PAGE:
How Microfinance Works?


How microfinance works?

That is the BIG QUESTION.

To set the tone straight, let it be known that this is not a scholarly work. I drew only from my experiences as microfinance practitioner, from my readings and from my trainings for over ten years of doing microcredit.

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While you are here to know how microfinancing works, I suggest that you still read why we have to focus on microloans and what is the origin of this concept.

Sources of Microfinance

Like what I asserted in my post on origins of microfinance, the system is a broad concept but it has only five important essences:

  1. small loan amount
  2. frequent payment schedule
  3. build in savings mobilization
  4. micro-insurance
  5. poor entrepreneurs

It does not mean that a true microfinance program has all these essences. But, ideally, it should. To better understand the concept, let us first know the sources of microfinance:

  1. Informal Microfinance Sources – these are moneylenders and shopkeepers
  2. Semi-Formal Microfinance Institutions- these are nongovernment organizations
  3. Formal Microfinance Institutions – these are rural/thrift banks, commercial banks, and co-operatives

Microfinance Hub (outside link) has a detailed article about these sources of microloans.

Every source has its own dynamics. I will only talk (for now) about the microfinance system from the Formal Microfinance Institutions.

Microlending Methodologies

The two major lending approaches are joint (or group) microloans approach and individual contracts approach.

  1. Individual Contracts Approach is a type of microfinance loan that is almost similar to traditional loan: a person receives a small amount of money as loan and must pay it within a scheduled time of repayment–daily or weekly–within few months (6 months is the longest) taking into account the interests. Oftentimes, this individual contract approach has higher loan amount compared to group loan.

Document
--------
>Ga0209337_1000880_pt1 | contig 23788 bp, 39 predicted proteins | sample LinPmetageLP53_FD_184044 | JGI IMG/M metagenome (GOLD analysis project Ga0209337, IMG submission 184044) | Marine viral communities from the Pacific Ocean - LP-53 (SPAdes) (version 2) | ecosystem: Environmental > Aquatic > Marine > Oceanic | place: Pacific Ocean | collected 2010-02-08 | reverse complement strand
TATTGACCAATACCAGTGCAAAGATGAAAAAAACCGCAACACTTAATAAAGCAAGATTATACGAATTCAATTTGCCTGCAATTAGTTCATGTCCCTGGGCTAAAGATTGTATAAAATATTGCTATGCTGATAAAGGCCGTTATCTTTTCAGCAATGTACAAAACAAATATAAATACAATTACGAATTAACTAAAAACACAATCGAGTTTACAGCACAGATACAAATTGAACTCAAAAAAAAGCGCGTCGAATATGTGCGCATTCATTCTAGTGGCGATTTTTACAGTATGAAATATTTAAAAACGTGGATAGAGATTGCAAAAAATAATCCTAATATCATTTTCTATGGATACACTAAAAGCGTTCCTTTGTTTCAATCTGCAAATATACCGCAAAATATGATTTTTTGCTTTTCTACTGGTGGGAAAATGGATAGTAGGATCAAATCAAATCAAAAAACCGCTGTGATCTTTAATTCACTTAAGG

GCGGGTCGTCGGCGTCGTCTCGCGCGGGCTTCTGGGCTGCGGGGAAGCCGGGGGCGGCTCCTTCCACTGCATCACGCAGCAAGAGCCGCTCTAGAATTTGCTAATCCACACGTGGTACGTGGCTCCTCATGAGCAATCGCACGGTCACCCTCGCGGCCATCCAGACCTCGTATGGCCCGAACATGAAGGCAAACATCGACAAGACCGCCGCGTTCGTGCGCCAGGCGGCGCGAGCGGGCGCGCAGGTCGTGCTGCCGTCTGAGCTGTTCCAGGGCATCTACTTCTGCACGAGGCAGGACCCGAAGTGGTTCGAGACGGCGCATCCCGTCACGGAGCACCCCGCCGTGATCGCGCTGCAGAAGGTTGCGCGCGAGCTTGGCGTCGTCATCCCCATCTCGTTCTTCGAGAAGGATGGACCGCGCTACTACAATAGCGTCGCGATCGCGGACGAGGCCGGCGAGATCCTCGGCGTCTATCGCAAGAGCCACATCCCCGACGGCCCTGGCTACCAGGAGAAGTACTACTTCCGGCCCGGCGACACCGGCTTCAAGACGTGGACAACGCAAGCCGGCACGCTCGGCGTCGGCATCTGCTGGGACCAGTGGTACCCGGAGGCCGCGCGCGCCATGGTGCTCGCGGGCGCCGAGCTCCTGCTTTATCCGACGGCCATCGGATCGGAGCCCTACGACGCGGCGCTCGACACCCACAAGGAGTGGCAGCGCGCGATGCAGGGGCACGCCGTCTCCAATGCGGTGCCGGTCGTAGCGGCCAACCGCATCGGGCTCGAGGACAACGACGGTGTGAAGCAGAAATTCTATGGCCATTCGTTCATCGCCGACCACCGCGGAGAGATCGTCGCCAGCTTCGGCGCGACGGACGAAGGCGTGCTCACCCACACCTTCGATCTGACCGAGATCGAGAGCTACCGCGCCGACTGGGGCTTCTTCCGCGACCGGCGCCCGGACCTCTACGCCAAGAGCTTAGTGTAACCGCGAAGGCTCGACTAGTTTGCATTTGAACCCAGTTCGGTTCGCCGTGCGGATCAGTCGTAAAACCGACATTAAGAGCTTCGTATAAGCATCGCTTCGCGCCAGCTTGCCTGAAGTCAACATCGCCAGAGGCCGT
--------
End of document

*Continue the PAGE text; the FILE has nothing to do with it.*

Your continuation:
2. Joint or Group Microloans Approach is a type of microfinance loan granted to group of people who are jointly and equally liable, accountable and responsible for repaying the loan. Individual failures in payment due to sickness or ‘bad business week’ (or whatever acceptable reason there is) are avoided. Group pressure serves as a strong deterent to payment failure.

The Target Partners (Clients)

Every Microfinance Institution has its own target partners and partners classification methods. But here are the common denominators:

  1. Active Poor (poverty threshold defers in every country, so please see your country’s poverty index)
  2. Micro-Entrepreneurs
  3. Persons with existing micro-businesses
  4. Mostly women
  5. Persons who are 18 to 65 years old

There are biases on students, pregnant women, homosexuals and persons who have existing microfinance loans.

That’s it for now. I don’t want y to overwhelm you.

You now have two approaches and criteria for your target outreach. Think about your target area and be ready to learn the dynamics on the two approaches in my next post.

But, try to visit these (inside links) for further information:

What is Microfinance?

History and Origin of Microfinance?

Microfinance Opportunities

Microfinance Trends in the Philippines

So long…

Florentino

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